Northern Virginia's definition of short sale approval generally boils down to the following sentence:
Approval by lienholder(s) to accept the net proceeds from the sale of the the home as full payment for the underlying debt.
This sentence may be worded slightly different in the various versions of the short sale contingency addendums ciculating in the Northern Virginia market, but the message is the same. The definition revolves around two important phrases: NET PROCEEDS and FULL PAYMENT.
More and more lienholders are asking for additional money from the short sale sellers in the forms of cash contribution or a promissory note. If a lienholder has written a short sale approval letter accepting the terms of a short sale contract, and are asking the sellers to repay $15,000 over 10 years as part of the approval letter, is that short sale approval?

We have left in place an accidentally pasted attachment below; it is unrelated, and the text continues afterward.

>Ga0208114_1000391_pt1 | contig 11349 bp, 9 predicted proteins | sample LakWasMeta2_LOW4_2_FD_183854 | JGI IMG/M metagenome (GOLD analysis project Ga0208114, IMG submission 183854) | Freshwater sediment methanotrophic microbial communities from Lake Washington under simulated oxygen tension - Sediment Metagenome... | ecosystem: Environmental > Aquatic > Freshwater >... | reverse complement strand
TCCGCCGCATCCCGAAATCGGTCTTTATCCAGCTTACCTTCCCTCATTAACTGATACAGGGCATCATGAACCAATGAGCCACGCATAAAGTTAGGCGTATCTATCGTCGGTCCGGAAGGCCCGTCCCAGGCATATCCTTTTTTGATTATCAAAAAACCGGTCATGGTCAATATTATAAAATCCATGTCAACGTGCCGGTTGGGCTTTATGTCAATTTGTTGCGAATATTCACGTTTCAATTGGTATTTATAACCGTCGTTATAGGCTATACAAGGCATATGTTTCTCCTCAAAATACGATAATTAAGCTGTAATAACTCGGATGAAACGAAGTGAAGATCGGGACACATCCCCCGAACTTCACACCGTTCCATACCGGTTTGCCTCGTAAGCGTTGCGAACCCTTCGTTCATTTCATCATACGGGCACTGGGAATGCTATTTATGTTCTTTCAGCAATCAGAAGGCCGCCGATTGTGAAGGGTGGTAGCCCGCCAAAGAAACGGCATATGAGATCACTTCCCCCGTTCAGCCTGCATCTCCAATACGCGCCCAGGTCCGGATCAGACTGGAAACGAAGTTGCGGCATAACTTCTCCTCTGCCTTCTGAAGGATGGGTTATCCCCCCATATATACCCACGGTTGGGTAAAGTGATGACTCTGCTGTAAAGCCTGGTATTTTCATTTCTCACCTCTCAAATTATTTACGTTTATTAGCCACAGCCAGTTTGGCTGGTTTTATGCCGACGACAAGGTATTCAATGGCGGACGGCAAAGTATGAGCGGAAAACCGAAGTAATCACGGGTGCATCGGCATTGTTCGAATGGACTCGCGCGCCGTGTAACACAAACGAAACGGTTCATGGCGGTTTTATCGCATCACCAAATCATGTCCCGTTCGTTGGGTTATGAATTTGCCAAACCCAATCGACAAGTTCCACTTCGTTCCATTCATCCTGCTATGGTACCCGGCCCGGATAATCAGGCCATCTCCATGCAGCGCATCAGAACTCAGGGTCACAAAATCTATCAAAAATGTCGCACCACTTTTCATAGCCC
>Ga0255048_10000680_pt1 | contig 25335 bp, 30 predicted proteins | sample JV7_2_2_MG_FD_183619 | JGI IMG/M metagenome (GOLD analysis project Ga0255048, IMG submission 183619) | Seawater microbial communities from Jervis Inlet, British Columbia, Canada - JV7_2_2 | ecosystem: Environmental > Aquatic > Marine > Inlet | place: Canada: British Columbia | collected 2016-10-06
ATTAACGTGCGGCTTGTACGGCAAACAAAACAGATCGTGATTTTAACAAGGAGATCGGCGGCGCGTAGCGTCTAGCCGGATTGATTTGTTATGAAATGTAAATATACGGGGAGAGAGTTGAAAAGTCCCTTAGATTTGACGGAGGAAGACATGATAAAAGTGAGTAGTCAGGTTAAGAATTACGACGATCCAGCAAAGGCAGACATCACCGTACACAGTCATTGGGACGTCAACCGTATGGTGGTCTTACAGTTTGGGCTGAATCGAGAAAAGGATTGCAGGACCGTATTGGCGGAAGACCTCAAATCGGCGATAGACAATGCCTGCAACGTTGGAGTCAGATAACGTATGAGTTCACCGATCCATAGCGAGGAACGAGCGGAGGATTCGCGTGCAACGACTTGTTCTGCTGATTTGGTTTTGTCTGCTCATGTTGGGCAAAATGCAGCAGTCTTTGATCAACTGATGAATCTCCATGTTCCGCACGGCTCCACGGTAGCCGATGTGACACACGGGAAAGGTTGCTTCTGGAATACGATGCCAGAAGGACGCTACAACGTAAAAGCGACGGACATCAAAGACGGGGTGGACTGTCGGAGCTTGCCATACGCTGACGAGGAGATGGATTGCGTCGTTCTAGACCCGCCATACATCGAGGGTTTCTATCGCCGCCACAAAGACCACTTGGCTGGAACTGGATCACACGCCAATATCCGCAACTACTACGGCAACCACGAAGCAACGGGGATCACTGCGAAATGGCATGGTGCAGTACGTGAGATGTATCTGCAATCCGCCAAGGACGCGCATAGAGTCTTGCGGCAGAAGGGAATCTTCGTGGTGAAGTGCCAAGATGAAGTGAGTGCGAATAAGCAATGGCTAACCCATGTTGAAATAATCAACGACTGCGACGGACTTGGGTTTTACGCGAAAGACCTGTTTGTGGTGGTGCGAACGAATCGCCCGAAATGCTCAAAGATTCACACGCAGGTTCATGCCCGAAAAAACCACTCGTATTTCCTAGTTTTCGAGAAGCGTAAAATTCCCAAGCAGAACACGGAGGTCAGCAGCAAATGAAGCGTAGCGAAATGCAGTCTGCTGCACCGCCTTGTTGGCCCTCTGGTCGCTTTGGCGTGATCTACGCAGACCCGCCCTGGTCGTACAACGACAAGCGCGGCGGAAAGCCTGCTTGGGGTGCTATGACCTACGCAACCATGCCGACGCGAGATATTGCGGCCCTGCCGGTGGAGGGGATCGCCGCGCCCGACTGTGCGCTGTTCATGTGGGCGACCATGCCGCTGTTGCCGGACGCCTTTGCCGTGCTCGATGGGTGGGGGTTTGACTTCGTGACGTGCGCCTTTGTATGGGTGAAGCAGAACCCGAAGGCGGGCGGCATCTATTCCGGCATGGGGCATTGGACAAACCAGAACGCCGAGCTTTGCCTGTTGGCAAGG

The answer is NO.
The above scenario means the lienholder is NOT accepting the proceeds of the sale as payment in full for the loan. They are seeking additional money. When this scenario pops up, the short sale approval contingency has not been removed.
Why is this so important? A short sale seller is not contractually obligated to accept any terms that do not have the lien holders taking the net proceeds of the sale as payment in full for their loan(s).
If you are thinking of selling your home in a short sale situation, or thinking of buying one, it is important to know the contract contingency on which your sale will be dependent. More importantly, it is critical that the Realtor you hire to represent know the contingency inside and out.
Chris Ann Cleland, Realtor (Licensed in Virginia), Short Sale Specialist